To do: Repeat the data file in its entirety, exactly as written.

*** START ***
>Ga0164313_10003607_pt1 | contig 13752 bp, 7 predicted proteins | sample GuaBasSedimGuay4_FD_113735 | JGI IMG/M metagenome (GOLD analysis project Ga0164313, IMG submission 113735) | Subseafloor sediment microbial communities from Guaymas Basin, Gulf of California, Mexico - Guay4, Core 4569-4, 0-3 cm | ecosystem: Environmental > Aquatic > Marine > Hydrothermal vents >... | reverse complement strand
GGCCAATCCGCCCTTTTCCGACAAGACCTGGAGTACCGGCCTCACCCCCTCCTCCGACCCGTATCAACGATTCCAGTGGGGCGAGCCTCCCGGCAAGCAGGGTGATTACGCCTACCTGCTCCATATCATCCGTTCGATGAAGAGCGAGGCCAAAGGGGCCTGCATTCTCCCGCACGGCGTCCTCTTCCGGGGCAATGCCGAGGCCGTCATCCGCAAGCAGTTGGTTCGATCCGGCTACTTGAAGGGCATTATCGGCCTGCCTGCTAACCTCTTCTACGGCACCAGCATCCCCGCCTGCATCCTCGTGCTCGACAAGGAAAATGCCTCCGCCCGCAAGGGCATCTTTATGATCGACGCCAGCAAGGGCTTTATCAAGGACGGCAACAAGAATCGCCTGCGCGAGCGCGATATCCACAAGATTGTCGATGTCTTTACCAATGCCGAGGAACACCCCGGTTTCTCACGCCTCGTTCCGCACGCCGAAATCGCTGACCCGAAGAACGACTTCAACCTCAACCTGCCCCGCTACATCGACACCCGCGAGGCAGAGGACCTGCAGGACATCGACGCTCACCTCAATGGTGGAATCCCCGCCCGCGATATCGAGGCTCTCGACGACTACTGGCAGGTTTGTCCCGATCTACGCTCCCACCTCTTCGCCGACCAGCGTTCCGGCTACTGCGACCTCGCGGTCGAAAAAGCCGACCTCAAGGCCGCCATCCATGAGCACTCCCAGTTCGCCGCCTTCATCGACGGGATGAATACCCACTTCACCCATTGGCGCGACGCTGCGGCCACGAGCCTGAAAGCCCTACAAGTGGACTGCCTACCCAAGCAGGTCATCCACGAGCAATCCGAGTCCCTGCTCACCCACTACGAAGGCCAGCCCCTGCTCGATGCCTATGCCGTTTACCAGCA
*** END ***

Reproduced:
>Ga0164313_10003607_pt1 | contig 13752 bp, 7 predicted proteins | sample GuaBasSedimGuay4_FD_113735 | JGI IMG/M metagenome (GOLD analysis project Ga0164313, IMG submission 113735) | Subseafloor sediment microbial communities from Guaymas Basin, Gulf of California, Mexico - Guay4, Core 4569-4, 0-3 cm | ecosystem: Environmental > Aquatic > Marine > Hydrothermal vents >... | reverse complement strand
GGCCAATCCGCCCTTTTCCGACAAGACCTGGAGTACCGGCCTCACCCCCTCCTCCGACCCGTATCAACGATTCCAGTGGGGCGAGCCTCCCGGCAAGCAGGGTGATTACGCCTACCTGCTCCATATCATCCGTTCGATGAAGAGCGAGGCCAAAGGGGCCTGCATTCTCCCGCACGGCGTCCTCTTCCGGGGCAATGCCGAGGCCGTCATCCGCAAGCAGTTGGTTCGATCCGGCTACTTGAAGGGCATTATCGGCCTGCCTGCTAACCTCTTCTACGGCACCAGCATCCCCGCCTGCATCCTCGTGCTCGACAAGGAAAATGCCTCCGCCCGCAAGGGCATCTTTATGATCGACGCCAGCAAGGGCTTTATCAAGGACGGCAACAAGAATCGCCTGCGCGAGCGCGATATCCACAAGATTGTCGATGTCTTTACCAATGCCGAGGAACACCCCGGTTTCTCACGCCTCGTTCCGCACGCCGAAATCGCTGACCCGAAGAACGACTTCAACCTCAACCTGCCCCGCTACATCGACACCCGCGAGGCAGAGGACCTGCAGGACATCGACGCTCACCTCAATGGTGGAATCCCCGCCCGCGATATCGAGGCTCTCGACGACTACTGGCAGGTTTGTCCCGATCTACGCTCCCACCTCTTCGCCGACCAGCGTTCCGGCTACTGCGACCTCGCGGTCGAAAAAGCCGACCTCAAGGCCGCCATCCATGAGCACTCCCAGTTCGCCGCCTTCATCGACGGGATGAATACCCACTTCACCCATTGGCGCGACGCTGCGGCCACGAGCCTGAAAGCCCTACAAGTGGACTGCCTACCCAAGCAGGTCATCCACGAGCAATCCGAGTCCCTGCTCACCCACTACGAAGGCCAGCCCCTGCTCGATGCCTATGCCGTTTACCAGCA